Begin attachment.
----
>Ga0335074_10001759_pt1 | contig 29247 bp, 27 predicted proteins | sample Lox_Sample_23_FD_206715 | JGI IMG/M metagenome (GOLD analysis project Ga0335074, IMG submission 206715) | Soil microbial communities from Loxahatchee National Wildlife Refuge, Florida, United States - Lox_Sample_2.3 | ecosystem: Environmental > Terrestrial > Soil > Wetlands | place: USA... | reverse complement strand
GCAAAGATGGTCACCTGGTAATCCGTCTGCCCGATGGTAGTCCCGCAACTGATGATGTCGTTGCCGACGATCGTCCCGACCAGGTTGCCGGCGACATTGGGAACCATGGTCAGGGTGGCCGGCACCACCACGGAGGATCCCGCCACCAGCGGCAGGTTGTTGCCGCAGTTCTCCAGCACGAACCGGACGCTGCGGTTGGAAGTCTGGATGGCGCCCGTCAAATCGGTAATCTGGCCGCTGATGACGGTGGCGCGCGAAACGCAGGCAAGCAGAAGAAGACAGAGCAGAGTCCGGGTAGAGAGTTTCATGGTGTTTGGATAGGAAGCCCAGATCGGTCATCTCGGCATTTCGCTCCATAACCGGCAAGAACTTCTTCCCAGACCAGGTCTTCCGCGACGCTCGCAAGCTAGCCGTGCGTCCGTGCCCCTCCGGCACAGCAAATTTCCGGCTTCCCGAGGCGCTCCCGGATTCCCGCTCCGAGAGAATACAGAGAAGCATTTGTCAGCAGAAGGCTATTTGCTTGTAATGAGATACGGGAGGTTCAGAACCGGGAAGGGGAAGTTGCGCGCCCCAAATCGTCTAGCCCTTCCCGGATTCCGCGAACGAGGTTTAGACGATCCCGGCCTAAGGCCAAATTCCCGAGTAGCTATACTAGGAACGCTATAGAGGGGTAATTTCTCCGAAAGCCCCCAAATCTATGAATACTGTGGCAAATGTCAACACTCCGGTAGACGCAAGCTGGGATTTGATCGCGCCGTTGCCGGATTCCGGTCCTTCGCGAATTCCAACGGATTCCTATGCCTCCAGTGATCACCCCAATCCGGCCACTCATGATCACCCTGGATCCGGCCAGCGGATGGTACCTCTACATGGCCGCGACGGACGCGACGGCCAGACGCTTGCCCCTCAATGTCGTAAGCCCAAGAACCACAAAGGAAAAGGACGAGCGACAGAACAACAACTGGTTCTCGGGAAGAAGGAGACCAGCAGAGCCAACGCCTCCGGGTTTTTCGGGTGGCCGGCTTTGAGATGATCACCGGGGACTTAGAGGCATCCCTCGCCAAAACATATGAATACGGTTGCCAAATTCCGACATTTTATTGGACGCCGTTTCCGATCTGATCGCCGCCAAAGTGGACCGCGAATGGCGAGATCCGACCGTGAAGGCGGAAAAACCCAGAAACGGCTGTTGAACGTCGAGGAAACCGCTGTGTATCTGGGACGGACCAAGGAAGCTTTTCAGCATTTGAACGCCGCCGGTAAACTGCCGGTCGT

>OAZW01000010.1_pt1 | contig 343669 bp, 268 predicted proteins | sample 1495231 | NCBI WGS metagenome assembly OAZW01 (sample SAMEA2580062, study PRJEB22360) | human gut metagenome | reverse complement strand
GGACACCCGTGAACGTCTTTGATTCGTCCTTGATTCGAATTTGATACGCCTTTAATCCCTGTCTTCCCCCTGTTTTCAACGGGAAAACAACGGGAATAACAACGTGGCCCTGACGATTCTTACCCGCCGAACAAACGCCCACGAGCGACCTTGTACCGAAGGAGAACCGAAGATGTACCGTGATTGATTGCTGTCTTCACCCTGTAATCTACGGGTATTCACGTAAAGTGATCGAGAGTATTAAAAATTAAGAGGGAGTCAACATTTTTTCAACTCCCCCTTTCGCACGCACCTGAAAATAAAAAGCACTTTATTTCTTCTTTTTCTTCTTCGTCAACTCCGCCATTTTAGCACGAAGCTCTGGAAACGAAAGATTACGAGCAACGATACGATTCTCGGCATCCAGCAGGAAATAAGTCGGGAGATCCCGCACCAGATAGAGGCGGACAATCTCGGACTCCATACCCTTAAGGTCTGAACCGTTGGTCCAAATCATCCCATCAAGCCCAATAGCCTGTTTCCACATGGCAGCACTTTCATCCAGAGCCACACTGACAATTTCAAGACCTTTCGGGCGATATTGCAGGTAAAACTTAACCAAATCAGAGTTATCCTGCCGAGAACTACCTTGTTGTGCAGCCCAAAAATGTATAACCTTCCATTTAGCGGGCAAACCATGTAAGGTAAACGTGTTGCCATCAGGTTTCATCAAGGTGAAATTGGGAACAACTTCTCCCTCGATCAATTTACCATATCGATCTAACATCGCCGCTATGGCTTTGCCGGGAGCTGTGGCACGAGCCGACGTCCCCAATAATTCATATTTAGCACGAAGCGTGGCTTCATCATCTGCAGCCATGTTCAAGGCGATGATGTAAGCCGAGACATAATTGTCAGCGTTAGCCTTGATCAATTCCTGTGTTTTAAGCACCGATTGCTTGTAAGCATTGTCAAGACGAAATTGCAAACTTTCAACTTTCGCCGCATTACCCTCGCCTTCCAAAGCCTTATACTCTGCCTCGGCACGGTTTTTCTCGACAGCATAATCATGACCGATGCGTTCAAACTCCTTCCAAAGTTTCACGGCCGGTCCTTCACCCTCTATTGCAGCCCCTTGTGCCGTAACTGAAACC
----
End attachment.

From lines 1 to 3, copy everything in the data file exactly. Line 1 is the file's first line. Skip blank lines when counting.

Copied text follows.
>Ga0335074_10001759_pt1 | contig 29247 bp, 27 predicted proteins | sample Lox_Sample_23_FD_206715 | JGI IMG/M metagenome (GOLD analysis project Ga0335074, IMG submission 206715) | Soil microbial communities from Loxahatchee National Wildlife Refuge, Florida, United States - Lox_Sample_2.3 | ecosystem: Environmental > Terrestrial > Soil > Wetlands | place: USA... | reverse complement strand
GCAAAGATGGTCACCTGGTAATCCGTCTGCCCGATGGTAGTCCCGCAACTGATGATGTCGTTGCCGACGATCGTCCCGACCAGGTTGCCGGCGACATTGGGAACCATGGTCAGGGTGGCCGGCACCACCACGGAGGATCCCGCCACCAGCGGCAGGTTGTTGCCGCAGTTCTCCAGCACGAACCGGACGCTGCGGTTGGAAGTCTGGATGGCGCCCGTCAAATCGGTAATCTGGCCGCTGATGACGGTGGCGCGCGAAACGCAGGCAAGCAGAAGAAGACAGAGCAGAGTCCGGGTAGAGAGTTTCATGGTGTTTGGATAGGAAGCCCAGATCGGTCATCTCGGCATTTCGCTCCATAACCGGCAAGAACTTCTTCCCAGACCAGGTCTTCCGCGACGCTCGCAAGCTAGCCGTGCGTCCGTGCCCCTCCGGCACAGCAAATTTCCGGCTTCCCGAGGCGCTCCCGGATTCCCGCTCCGAGAGAATACAGAGAAGCATTTGTCAGCAGAAGGCTATTTGCTTGTAATGAGATACGGGAGGTTCAGAACCGGGAAGGGGAAGTTGCGCGCCCCAAATCGTCTAGCCCTTCCCGGATTCCGCGAACGAGGTTTAGACGATCCCGGCCTAAGGCCAAATTCCCGAGTAGCTATACTAGGAACGCTATAGAGGGGTAATTTCTCCGAAAGCCCCCAAATCTATGAATACTGTGGCAAATGTCAACACTCCGGTAGACGCAAGCTGGGATTTGATCGCGCCGTTGCCGGATTCCGGTCCTTCGCGAATTCCAACGGATTCCTATGCCTCCAGTGATCACCCCAATCCGGCCACTCATGATCACCCTGGATCCGGCCAGCGGATGGTACCTCTACATGGCCGCGACGGACGCGACGGCCAGACGCTTGCCCCTCAATGTCGTAAGCCCAAGAACCACAAAGGAAAAGGACGAGCGACAGAACAACAACTGGTTCTCGGGAAGAAGGAGACCAGCAGAGCCAACGCCTCCGGGTTTTTCGGGTGGCCGGCTTTGAGATGATCACCGGGGACTTAGAGGCATCCCTCGCCAAAACATATGAATACGGTTGCCAAATTCCGACATTTTATTGGACGCCGTTTCCGATCTGATCGCCGCCAAAGTGGACCGCGAATGGCGAGATCCGACCGTGAAGGCGGAAAAACCCAGAAACGGCTGTTGAACGTCGAGGAAACCGCTGTGTATCTGGGACGGACCAAGGAAGCTTTTCAGCATTTGAACGCCGCCGGTAAACTGCCGGTCGT

>OAZW01000010.1_pt1 | contig 343669 bp, 268 predicted proteins | sample 1495231 | NCBI WGS metagenome assembly OAZW01 (sample SAMEA2580062, study PRJEB22360) | human gut metagenome | reverse complement strand